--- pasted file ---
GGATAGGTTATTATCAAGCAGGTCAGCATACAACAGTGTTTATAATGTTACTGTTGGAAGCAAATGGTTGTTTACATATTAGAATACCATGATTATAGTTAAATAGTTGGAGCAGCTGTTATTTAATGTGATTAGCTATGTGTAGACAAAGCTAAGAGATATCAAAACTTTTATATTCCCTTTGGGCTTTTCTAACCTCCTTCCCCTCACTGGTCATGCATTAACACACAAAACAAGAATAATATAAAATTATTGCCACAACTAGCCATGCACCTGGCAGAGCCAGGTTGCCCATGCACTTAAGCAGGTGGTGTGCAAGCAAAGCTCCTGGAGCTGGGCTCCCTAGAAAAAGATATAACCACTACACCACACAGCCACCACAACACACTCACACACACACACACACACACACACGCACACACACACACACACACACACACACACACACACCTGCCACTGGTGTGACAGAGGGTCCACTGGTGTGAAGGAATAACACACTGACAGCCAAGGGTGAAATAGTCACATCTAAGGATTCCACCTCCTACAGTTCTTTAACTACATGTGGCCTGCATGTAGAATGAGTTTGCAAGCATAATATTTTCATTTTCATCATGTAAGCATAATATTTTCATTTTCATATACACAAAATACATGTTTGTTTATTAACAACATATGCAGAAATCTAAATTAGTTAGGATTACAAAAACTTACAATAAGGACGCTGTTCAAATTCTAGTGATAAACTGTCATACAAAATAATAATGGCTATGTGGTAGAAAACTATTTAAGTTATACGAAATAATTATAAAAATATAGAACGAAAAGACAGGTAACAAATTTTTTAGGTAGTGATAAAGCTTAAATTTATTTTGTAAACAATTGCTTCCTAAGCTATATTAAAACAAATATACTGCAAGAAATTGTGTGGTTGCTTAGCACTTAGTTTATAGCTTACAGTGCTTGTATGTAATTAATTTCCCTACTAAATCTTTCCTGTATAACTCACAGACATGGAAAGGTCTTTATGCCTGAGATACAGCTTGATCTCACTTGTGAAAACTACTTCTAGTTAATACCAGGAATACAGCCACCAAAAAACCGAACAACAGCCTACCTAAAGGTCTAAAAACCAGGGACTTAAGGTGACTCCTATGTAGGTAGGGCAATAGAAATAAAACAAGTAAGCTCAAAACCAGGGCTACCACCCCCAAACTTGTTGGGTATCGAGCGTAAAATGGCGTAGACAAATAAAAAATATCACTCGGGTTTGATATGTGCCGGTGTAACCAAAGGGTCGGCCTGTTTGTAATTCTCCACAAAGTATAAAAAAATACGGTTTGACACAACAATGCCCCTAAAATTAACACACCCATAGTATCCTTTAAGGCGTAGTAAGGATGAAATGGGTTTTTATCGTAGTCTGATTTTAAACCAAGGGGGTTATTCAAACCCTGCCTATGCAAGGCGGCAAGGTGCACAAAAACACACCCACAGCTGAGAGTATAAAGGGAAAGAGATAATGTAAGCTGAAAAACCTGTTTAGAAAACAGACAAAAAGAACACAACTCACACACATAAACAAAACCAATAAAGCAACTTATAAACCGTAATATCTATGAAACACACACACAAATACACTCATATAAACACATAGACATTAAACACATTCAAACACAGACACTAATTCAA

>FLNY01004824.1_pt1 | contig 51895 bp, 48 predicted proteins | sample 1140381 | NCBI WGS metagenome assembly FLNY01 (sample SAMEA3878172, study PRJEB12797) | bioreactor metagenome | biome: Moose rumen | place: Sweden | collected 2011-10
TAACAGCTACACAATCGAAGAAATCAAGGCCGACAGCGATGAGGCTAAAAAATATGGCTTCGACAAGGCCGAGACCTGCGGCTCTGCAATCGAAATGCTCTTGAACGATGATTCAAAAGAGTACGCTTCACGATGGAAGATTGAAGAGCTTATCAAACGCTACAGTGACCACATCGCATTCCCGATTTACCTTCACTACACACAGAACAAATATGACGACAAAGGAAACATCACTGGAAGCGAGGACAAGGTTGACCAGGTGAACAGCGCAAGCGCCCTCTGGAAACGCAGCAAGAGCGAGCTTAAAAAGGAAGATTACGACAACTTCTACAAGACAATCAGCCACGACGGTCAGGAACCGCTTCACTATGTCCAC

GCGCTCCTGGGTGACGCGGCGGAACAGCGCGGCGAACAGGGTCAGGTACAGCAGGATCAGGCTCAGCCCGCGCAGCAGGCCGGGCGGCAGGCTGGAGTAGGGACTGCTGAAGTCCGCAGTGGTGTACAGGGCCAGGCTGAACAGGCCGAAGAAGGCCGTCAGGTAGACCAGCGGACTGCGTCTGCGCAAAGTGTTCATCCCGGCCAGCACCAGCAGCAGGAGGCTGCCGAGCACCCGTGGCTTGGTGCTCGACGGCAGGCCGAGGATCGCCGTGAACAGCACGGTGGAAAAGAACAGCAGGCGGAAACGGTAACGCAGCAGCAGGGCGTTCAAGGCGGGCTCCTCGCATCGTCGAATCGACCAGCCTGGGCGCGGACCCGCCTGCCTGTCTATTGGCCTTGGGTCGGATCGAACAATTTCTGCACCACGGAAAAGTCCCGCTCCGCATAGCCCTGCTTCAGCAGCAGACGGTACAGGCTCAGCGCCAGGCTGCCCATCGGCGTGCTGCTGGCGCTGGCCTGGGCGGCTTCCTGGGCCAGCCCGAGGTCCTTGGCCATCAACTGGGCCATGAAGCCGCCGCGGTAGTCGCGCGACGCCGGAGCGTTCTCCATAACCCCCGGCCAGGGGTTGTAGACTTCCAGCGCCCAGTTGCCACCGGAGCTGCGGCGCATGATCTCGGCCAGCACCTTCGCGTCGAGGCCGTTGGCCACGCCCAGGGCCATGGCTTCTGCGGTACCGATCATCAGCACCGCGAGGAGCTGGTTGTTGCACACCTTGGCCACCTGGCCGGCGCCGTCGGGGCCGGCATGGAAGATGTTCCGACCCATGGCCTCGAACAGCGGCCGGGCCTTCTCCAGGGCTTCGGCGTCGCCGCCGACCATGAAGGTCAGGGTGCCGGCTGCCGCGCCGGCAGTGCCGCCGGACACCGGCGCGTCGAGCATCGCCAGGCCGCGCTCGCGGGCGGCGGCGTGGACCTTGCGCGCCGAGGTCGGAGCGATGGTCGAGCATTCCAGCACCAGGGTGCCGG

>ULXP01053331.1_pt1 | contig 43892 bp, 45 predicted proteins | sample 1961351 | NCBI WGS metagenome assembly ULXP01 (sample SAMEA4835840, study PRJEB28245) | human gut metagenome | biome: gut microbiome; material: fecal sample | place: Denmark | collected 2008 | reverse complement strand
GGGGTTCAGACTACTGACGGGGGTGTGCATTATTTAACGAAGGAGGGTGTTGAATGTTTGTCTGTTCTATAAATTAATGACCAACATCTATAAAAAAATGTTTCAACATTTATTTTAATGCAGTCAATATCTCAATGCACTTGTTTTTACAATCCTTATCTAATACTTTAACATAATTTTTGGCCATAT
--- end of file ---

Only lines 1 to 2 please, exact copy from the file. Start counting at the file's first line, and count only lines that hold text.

GGATAGGTTATTATCAAGCAGGTCAGCATACAACAGTGTTTATAATGTTACTGTTGGAAGCAAATGGTTGTTTACATATTAGAATACCATGATTATAGTTAAATAGTTGGAGCAGCTGTTATTTAATGTGATTAGCTATGTGTAGACAAAGCTAAGAGATATCAAAACTTTTATATTCCCTTTGGGCTTTTCTAACCTCCTTCCCCTCACTGGTCATGCATTAACACACAAAACAAGAATAATATAAAATTATTGCCACAACTAGCCATGCACCTGGCAGAGCCAGGTTGCCCATGCACTTAAGCAGGTGGTGTGCAAGCAAAGCTCCTGGAGCTGGGCTCCCTAGAAAAAGATATAACCACTACACCACACAGCCACCACAACACACTCACACACACACACACACACACACACGCACACACACACACACACACACACACACACACACACCTGCCACTGGTGTGACAGAGGGTCCACTGGTGTGAAGGAATAACACACTGACAGCCAAGGGTGAAATAGTCACATCTAAGGATTCCACCTCCTACAGTTCTTTAACTACATGTGGCCTGCATGTAGAATGAGTTTGCAAGCATAATATTTTCATTTTCATCATGTAAGCATAATATTTTCATTTTCATATACACAAAATACATGTTTGTTTATTAACAACATATGCAGAAATCTAAATTAGTTAGGATTACAAAAACTTACAATAAGGACGCTGTTCAAATTCTAGTGATAAACTGTCATACAAAATAATAATGGCTATGTGGTAGAAAACTATTTAAGTTATACGAAATAATTATAAAAATATAGAACGAAAAGACAGGTAACAAATTTTTTAGGTAGTGATAAAGCTTAAATTTATTTTGTAAACAATTGCTTCCTAAGCTATATTAAAACAAATATACTGCAAGAAATTGTGTGGTTGCTTAGCACTTAGTTTATAGCTTACAGTGCTTGTATGTAATTAATTTCCCTACTAAATCTTTCCTGTATAACTCACAGACATGGAAAGGTCTTTATGCCTGAGATACAGCTTGATCTCACTTGTGAAAACTACTTCTAGTTAATACCAGGAATACAGCCACCAAAAAACCGAACAACAGCCTACCTAAAGGTCTAAAAACCAGGGACTTAAGGTGACTCCTATGTAGGTAGGGCAATAGAAATAAAACAAGTAAGCTCAAAACCAGGGCTACCACCCCCAAACTTGTTGGGTATCGAGCGTAAAATGGCGTAGACAAATAAAAAATATCACTCGGGTTTGATATGTGCCGGTGTAACCAAAGGGTCGGCCTGTTTGTAATTCTCCACAAAGTATAAAAAAATACGGTTTGACACAACAATGCCCCTAAAATTAACACACCCATAGTATCCTTTAAGGCGTAGTAAGGATGAAATGGGTTTTTATCGTAGTCTGATTTTAAACCAAGGGGGTTATTCAAACCCTGCCTATGCAAGGCGGCAAGGTGCACAAAAACACACCCACAGCTGAGAGTATAAAGGGAAAGAGATAATGTAAGCTGAAAAACCTGTTTAGAAAACAGACAAAAAGAACACAACTCACACACATAAACAAAACCAATAAAGCAACTTATAAACCGTAATATCTATGAAACACACACACAAATACACTCATATAAACACATAGACATTAAACACATTCAAACACAGACACTAATTCAA

>FLNY01004824.1_pt1 | contig 51895 bp, 48 predicted proteins | sample 1140381 | NCBI WGS metagenome assembly FLNY01 (sample SAMEA3878172, study PRJEB12797) | bioreactor metagenome | biome: Moose rumen | place: Sweden | collected 2011-10